Spruce budworm eating its way through northeastern Ontario forests
It may be hard to believe that this insect is a natural part of the forest ecosystem, Backroads Bill explains
The Spruce budworm is the most destructive pest of spruce and fir forests in North America, notes Steer. The larvae are wasteful feeders as they only eat partial needles and then move on to other needles.
Steer's research shows the last outbreak in Ontario peaked at about 18 million hectares in 1981.
It may be hard to believe that this insect is a natural part of the forest ecosystem. And another wave is coming.
"The defoliation in Ontario was expected, based on increasing defoliation in 2014, and a significant increase in the number of moths caught in pheromone traps in northeastern Ontario in 2014," Taylor Scarr, a forest health specialist with the Ministry of Natural Resources and Forestry, told Steer in an interview.
The rise in moths is also likely connected to similar defoliation that is occurring in Michigan and Quebec, he said.
North Bay red spruce stands under attack
Scarr said Spruce budworm helps drive forest succession and fire cycles. When its preferred hosts (balsam fir and white spruce) reach about 40 years of age, they become most susceptible to the budworm.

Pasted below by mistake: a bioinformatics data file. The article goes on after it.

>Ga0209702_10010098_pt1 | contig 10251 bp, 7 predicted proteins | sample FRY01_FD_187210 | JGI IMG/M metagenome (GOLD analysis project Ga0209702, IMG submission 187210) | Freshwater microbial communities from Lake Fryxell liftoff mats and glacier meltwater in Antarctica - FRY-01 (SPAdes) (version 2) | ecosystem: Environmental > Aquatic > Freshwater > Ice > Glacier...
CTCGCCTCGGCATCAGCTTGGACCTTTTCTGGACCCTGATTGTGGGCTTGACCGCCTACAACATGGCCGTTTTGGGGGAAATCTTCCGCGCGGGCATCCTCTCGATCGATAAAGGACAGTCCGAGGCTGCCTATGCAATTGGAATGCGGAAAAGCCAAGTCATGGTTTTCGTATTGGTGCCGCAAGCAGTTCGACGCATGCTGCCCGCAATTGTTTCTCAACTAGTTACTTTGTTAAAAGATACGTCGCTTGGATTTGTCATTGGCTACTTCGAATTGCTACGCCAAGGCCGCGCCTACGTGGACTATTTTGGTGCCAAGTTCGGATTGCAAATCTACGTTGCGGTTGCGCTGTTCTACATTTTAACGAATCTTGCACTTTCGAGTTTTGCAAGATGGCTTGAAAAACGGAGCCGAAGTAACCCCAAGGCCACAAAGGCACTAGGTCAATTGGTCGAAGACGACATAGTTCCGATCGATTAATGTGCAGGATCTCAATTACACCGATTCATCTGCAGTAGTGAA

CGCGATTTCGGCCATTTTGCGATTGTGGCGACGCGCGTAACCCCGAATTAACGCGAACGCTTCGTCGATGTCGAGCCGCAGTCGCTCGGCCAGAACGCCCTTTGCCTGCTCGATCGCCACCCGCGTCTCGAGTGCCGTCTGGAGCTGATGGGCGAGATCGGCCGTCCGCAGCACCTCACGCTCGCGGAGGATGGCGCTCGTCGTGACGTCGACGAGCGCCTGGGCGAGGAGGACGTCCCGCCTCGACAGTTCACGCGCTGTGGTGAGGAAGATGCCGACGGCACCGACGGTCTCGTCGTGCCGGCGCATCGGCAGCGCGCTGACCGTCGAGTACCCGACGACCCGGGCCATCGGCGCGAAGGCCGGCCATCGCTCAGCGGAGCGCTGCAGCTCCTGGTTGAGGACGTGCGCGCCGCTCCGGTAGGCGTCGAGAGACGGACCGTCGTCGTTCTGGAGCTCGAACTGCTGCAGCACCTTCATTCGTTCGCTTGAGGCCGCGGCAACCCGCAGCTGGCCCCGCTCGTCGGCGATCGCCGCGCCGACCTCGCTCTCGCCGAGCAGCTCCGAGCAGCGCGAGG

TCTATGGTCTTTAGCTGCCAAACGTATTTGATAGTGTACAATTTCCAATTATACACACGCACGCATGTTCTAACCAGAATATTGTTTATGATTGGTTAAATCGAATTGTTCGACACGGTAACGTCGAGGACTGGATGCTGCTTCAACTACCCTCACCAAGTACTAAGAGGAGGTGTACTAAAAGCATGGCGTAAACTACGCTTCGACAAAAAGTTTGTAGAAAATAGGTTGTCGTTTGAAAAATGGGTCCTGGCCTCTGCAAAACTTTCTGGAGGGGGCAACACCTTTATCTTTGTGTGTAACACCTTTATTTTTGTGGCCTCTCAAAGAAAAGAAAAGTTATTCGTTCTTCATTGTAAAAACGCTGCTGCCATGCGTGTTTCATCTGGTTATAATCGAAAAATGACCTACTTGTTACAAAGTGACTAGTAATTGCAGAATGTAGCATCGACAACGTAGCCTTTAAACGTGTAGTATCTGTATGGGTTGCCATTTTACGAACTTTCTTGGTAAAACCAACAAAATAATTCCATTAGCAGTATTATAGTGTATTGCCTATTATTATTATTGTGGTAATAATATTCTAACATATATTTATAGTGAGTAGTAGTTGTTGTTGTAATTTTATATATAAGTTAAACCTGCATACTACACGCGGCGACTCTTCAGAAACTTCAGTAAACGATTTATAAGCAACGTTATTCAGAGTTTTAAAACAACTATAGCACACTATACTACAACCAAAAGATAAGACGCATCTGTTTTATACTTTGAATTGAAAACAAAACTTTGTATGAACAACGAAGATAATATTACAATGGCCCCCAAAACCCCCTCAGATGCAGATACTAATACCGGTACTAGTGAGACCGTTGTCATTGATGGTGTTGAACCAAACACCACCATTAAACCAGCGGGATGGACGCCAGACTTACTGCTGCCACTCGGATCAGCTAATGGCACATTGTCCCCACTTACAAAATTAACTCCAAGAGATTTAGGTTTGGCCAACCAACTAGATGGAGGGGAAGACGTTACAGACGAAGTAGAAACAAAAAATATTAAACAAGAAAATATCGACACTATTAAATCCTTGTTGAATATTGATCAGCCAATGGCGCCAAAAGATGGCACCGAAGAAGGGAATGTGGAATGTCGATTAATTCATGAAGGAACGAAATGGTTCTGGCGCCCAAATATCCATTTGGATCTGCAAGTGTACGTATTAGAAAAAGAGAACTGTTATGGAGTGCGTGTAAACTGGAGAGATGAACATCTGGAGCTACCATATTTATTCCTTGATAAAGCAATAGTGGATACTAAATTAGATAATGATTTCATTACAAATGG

"The trees killed by the budworm become more susceptible to fires, which tend to be more severe in forests with large numbers of dead trees," Scarr said.
"After the fire goes through, the forest regenerates to younger stands of conifers or hardwoods. This provides habitat for plants and animals such as fireweed, pin cherry, moose, and certain bird species that prefer younger forests."
Scarr told Steer that one of the areas where budworm is causing severe defoliation is in the red spruce stands near North Bay.
"These stands are biologically unique, representing one of the few areas in Ontario — besides a few stands in Algonquin Park — where this species can be found in the province."
To read more about what Backroads Bill has learned about the Spruce budworm, visit Bill Steer's website. Bill Steer can also be contacted at email@example.com or found on Facebook at Steer to Northern Ontario.